Read! The Fangirl Life

zdaDbRrqKathleen Smith is a licensed therapist and writer who runs #fangirlhealth sessions on twitter, because lets face it – some days, loving your idols can be emotionally exhausting AF.

She also has a new book coming out called The Fangirl Life which is exactly the book for you if you’re like, always preoccupied with fangirling and sometimes feel like you need to just BREATHE.

So, if you’re the kinda girl who ships yourself with dead fictional characters (hello, John Snow) or anyone from One Direction, then you’re in good company. READ ON.

OMG your book is awesome. What inspired you to write it? Did you think that fangirls needed some headspace?

To be honest, the idea rather just popped into my head one day. My friends encouraged the topic, and I sat down and wrote it for National Novel Writing Month. I thought that if aspects of fangirling can motivate me, then it has to be true for others! Passion = momentum, so why not channel all that energy into something life-changing?

Is there a point that it can get a bit dark?

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Dark Knitting

Anything into which you invest a ton of emotion can get dark. I’m sure even an avid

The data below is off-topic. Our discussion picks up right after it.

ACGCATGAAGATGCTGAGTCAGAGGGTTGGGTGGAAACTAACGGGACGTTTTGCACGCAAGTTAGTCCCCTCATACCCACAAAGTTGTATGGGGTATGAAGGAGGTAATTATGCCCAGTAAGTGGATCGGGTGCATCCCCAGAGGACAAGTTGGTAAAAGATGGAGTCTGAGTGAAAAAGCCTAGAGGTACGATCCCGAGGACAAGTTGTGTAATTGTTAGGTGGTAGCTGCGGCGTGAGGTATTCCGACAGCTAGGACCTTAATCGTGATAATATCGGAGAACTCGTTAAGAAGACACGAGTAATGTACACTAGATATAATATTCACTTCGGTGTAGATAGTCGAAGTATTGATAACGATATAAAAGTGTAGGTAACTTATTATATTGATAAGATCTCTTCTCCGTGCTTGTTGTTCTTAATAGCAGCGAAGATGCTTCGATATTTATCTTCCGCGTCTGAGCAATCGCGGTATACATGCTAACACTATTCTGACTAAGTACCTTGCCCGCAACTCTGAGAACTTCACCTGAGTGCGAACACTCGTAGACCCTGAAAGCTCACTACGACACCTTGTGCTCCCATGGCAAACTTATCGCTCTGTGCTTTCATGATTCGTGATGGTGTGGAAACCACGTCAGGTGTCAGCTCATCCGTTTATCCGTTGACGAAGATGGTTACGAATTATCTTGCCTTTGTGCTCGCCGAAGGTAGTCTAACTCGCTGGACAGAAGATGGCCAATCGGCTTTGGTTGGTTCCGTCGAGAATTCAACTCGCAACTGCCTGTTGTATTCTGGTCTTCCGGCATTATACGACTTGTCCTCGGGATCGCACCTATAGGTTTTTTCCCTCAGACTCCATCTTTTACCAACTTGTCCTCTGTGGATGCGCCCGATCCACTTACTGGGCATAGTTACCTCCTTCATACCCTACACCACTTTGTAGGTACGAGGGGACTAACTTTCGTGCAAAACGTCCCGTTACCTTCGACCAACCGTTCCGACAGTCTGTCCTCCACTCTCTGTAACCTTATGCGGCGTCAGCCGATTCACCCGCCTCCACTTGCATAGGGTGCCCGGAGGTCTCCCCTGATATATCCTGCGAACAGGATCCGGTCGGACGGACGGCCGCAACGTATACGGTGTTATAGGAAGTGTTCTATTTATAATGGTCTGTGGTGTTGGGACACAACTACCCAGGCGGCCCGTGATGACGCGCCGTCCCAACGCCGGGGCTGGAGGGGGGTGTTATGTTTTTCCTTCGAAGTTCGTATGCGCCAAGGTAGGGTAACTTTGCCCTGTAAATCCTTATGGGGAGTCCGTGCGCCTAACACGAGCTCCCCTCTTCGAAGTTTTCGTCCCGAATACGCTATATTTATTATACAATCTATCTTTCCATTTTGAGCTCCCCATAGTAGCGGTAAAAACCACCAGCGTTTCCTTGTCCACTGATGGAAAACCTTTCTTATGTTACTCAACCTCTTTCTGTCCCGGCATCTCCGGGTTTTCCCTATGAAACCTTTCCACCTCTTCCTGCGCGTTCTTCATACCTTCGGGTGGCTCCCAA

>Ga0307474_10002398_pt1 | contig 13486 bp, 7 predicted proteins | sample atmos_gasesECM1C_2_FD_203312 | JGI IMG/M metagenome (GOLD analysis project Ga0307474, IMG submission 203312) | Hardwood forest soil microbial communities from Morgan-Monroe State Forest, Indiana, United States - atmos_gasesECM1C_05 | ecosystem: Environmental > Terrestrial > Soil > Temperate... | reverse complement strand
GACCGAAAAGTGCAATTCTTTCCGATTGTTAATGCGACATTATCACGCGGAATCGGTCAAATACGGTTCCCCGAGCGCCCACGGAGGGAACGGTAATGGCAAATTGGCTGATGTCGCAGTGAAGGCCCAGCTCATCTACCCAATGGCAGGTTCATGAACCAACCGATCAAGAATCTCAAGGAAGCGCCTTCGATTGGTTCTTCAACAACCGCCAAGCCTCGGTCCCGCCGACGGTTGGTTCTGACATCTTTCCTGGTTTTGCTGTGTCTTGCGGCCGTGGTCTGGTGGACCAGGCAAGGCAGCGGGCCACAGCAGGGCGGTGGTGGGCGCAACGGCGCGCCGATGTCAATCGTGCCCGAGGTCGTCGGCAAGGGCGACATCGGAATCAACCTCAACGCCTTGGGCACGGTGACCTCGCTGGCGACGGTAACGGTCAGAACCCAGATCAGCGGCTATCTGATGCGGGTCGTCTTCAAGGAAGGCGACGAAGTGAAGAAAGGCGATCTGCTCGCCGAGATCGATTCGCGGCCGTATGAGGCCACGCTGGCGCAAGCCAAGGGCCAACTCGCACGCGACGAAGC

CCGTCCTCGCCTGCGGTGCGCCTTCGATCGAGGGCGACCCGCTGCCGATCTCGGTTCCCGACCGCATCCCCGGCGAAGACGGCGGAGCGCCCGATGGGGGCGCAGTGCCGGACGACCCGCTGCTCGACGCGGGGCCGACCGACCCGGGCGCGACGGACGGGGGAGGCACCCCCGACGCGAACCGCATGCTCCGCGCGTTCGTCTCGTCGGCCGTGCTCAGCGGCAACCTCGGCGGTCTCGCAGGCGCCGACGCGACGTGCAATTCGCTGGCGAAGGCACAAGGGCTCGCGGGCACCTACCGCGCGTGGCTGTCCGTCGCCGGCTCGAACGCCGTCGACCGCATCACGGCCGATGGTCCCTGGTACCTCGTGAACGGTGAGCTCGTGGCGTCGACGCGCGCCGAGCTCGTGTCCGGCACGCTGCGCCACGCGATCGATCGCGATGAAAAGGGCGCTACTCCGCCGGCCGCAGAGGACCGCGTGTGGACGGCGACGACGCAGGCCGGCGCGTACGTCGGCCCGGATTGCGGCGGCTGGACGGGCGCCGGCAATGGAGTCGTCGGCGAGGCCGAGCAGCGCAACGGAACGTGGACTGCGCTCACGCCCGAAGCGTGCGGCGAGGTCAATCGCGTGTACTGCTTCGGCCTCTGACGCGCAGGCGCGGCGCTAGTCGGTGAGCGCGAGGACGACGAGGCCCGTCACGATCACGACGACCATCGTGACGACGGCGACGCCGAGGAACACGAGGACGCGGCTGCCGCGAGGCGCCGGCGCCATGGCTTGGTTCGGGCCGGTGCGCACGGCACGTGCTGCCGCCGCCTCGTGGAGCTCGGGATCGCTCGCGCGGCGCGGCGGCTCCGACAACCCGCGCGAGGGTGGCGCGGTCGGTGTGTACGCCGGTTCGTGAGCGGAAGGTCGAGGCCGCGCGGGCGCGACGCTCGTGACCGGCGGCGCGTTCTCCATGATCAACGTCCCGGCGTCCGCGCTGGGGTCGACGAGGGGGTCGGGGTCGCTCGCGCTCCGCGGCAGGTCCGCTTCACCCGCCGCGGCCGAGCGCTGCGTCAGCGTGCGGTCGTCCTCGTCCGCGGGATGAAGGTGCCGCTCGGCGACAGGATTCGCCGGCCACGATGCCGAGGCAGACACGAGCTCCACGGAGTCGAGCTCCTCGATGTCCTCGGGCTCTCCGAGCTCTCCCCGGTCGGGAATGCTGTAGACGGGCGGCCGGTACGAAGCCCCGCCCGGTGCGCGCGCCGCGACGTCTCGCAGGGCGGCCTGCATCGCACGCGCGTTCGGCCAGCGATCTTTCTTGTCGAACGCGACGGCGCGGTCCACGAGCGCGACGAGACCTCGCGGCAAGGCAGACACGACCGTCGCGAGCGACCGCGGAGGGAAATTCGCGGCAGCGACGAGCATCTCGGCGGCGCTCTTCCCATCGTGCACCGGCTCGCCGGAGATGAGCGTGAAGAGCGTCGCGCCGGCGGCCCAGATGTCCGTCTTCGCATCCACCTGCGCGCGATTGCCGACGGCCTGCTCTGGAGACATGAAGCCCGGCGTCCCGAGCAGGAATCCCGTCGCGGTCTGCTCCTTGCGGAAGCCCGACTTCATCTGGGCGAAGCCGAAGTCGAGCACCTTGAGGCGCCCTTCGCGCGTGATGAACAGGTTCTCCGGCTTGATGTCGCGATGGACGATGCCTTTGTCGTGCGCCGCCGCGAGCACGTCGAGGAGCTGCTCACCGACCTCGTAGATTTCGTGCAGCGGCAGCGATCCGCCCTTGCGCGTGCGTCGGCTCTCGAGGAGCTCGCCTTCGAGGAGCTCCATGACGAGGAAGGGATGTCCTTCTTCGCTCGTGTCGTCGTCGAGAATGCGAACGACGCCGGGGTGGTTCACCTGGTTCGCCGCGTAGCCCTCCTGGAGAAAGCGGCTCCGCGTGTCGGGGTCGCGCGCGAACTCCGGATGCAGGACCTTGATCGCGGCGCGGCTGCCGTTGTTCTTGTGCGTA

knitter would tell you they’ve had at least one dark moment, lol. The thing about fangirling is that there is just so much on the Internet to encourage the interest that I think sometimes we accelerate too fast. It can become competitive, or all-consuming, and we forget what drew us to it in the first place, which is simply the joy of it all.

I love the fandoms I speak with (5SOS being a particular fave) and I find the girls I speak with to be creative, smart, vibrant – full of the joys of life, as my dad would say – why do you think young female fans are portrayed in a poor light by the press?

I think there are a lot of narratives in society about what’s allowed to be life-changing for a person. Religion, politics, a diet craze, even a sports team are considered acceptable things to obsess about. Yet somehow anything a teenage girl feels passionate about is a phase, or hysteria. What was viewed as “hysteric” behavior among women has always been taboo, so it makes sense that it would extend to their interests. I’d like to think that’s changing though!

In the book I’m on working now, there’s a young fangirl who’s Granny keeps telling her she’s wasting her life. But is she? How do you turn obsession into skills for the Real World?

When I think of moments where I was “wasting” my time, it’s not the times I was crying on Tumblr or marathoning a TV show. My wasted moments are the times I was too hard on myself, or I worried too much about what other people thought, or when I said “no” to something that could make me braver or stronger. I don’t think the fangirling behavior itself is the problem. It’s when I used it to hide from the bigger story for my life. When I can stand on top of the shoulders of the people who inspire me, real and fictional, then I’m using my passion for the real world. I’m taking notes, and I’m being curious about my interests and what they can do for me.


So, I know you fangirl hard over TV, but hit me with your biggest obsessions?